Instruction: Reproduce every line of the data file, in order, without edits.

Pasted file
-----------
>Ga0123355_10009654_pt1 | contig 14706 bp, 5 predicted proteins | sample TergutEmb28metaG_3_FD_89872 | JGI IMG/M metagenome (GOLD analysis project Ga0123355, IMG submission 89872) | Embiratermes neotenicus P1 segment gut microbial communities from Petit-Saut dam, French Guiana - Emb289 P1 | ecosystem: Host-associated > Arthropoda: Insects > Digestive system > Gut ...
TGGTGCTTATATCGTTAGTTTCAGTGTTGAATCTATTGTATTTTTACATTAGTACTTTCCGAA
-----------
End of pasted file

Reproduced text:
>Ga0123355_10009654_pt1 | contig 14706 bp, 5 predicted proteins | sample TergutEmb28metaG_3_FD_89872 | JGI IMG/M metagenome (GOLD analysis project Ga0123355, IMG submission 89872) | Embiratermes neotenicus P1 segment gut microbial communities from Petit-Saut dam, French Guiana - Emb289 P1 | ecosystem: Host-associated > Arthropoda: Insects > Digestive system > Gut ...
TGGTGCTTATATCGTTAGTTTCAGTGTTGAATCTATTGTATTTTTACATTAGTACTTTCCGAA